With the recent rise of #MeToo and the wave of individuals bravely coming forward, it is evident that now is a critical time to have open conversations about sexual violence that bring this topic out of the shadows and address the cultural change that must happen. Power imbalances that silence survivors are an epidemic that pervade all communities – dance included. From the accusations made against New York City Ballet leader Peter Martins to stories from dancers throughout country, it is clear that members of the dance community are all too familiar with this problem.
However, dancers are also uniquely suited to be a part of the solution. In a community of thoughtful, creative, and forward-thinking artists, dancers have always been at the forefront of the conversation on important issues.
This ability of the dance community to reflect and communicate is especially crucial in finding a solution to the issue of sexual assault and harassment. To join this conversation and support the efforts to find solutions, actor and advocate Justin Baldoni recently launched the fourth episode of his show Man Enough, which is focused on the #MeToo movement and how we can all be better allies by supporting survivors and working towards change. The digital series, which featured World of Dance judge Derek Hough in episodes one and two, is an on-camera dinner party featuring a diverse cast of influential men that explores what it means to be a man today.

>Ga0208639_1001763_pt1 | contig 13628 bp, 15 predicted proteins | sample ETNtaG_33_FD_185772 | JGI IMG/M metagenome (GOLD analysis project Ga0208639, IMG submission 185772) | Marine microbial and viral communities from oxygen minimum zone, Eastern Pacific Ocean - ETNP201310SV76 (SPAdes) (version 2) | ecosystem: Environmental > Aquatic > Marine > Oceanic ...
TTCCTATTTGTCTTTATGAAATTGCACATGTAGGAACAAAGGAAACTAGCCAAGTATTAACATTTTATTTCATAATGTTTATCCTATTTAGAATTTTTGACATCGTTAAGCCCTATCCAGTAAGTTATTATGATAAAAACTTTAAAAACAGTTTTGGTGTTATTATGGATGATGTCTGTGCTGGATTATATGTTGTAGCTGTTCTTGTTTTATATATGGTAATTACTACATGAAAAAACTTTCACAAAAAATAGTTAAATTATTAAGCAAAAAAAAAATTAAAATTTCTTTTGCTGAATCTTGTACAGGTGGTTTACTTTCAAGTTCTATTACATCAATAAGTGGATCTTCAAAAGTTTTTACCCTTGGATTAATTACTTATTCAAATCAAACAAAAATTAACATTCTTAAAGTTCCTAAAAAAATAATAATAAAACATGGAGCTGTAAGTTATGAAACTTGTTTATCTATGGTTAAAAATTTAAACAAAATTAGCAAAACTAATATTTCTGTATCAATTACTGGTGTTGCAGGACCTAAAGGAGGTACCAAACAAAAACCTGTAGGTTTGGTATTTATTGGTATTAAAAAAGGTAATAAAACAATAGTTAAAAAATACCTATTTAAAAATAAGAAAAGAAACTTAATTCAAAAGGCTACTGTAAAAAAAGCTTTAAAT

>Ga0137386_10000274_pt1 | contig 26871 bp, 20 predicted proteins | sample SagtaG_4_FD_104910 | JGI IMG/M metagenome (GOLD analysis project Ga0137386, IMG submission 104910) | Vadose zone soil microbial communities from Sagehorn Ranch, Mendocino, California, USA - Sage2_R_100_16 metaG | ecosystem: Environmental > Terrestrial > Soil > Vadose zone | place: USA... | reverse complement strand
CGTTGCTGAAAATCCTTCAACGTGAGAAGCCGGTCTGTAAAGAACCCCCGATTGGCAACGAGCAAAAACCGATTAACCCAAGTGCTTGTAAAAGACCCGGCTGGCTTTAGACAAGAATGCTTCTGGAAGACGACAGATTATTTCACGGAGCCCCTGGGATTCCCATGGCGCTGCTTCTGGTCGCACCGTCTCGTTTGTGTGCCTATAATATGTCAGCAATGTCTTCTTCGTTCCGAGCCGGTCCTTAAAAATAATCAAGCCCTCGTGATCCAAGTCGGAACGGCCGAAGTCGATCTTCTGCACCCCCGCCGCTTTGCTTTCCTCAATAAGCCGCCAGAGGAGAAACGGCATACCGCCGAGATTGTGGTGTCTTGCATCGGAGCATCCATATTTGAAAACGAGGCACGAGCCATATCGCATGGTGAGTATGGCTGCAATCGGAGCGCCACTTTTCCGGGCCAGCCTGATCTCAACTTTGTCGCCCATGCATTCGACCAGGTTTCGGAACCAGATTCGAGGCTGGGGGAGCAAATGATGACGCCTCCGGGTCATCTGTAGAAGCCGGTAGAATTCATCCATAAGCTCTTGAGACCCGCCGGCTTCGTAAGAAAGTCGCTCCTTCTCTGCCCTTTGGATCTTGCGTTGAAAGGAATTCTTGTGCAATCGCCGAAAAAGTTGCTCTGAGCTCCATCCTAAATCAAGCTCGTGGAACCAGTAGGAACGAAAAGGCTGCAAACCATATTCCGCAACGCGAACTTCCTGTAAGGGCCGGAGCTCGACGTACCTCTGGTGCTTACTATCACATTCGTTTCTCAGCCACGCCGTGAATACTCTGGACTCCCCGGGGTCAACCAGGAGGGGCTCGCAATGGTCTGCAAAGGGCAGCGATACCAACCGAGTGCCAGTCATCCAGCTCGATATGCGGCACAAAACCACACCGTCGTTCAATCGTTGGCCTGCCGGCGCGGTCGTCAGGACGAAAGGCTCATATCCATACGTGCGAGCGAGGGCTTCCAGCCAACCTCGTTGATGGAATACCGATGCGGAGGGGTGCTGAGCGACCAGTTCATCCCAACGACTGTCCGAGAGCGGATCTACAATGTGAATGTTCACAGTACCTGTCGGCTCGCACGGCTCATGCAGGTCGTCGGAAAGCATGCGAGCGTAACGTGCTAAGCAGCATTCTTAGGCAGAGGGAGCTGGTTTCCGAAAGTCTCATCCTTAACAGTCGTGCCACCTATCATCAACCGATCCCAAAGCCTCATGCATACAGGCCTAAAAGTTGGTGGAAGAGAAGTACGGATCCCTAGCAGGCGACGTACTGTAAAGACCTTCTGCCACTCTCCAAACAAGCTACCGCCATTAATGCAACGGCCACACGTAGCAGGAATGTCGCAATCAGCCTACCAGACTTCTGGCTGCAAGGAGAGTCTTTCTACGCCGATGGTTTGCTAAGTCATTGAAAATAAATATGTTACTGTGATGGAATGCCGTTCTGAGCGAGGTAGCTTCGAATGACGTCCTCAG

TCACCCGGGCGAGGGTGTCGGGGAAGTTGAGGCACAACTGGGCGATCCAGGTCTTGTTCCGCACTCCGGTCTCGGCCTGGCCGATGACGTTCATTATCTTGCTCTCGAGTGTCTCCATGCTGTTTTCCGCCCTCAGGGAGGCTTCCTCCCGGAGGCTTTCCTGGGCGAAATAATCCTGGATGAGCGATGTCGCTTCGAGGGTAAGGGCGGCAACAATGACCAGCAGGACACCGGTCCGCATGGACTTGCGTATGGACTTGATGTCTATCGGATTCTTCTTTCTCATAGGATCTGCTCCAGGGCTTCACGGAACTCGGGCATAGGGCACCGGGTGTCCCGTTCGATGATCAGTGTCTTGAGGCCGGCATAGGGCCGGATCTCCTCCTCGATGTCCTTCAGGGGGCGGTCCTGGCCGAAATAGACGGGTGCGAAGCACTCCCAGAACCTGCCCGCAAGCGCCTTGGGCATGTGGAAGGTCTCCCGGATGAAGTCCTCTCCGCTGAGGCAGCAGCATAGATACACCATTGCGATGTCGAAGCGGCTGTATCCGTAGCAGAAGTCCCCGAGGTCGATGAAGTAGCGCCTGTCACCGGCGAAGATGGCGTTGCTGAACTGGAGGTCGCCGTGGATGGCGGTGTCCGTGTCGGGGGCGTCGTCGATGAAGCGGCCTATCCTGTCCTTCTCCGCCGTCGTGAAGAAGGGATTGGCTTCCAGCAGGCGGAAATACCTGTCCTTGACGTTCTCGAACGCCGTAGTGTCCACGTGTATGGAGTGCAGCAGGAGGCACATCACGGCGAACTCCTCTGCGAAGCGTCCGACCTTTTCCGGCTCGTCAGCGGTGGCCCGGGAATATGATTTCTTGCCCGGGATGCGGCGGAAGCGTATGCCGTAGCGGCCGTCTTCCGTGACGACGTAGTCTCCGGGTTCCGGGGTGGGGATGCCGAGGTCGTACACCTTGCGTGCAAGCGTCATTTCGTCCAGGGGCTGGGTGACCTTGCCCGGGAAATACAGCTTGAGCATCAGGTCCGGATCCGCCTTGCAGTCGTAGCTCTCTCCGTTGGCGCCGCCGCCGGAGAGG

The #MeToo movement has given women the long-needed opportunity to share their stories, but Baldoni noticed that men have largely remained quiet. Men often feel discouraged from sharing their feelings or simply don’t have the vocabulary to do so. This episode creates a safe space where men can engage in this difficult conversation by learning from one another, experts in the space, and survivors.
More than just expressing their feelings, the cast of this episode reflects on this movement in order to understand what social constructs, particularly those around traditional masculinity, brought us to this point and how men can move forward as better allies and supporters. They discuss how society has socialized boys, how men contribute to this issue, and how men must be active bystanders and listeners.
To do this, the episode features the insights of experts. Tony Porter, CEO of violence prevention organization A Call to Men was brought in to share his experience with educating men on healthy and respectful masculinity. Dartmouth professor and sexual assault survivor Dr. Susan Brison also speaks with Justin during the episode to explain how survivors process long-term trauma.
The episode also features the stories of three women who bravely share their experiences with sexual assault and harassment. The choice to include female voices in this episode (which isn’t done in previous episodes of the show) is clearly intentional and offers the viewers a different and important perspective. Additionally, two men around the table shared their own experiences with sexual violence when they were young and spoke openly about the stigmas surrounding male survivors.
This must-watch episode shows us that we must speak truthfully and listen carefully in order to move forward and create solutions together. It’s on all of us, men and women, people of color, queer folks, those in power, and even the dance community, to work alongside one another and hold space that fosters these types of important conversations in order to create change.
To watch the all new Man Enough #MeToo Episode please visit Man Enough’s Facebook Watch Page.
This article was provided by Wayfarer Entertainment, written by Emma Bird.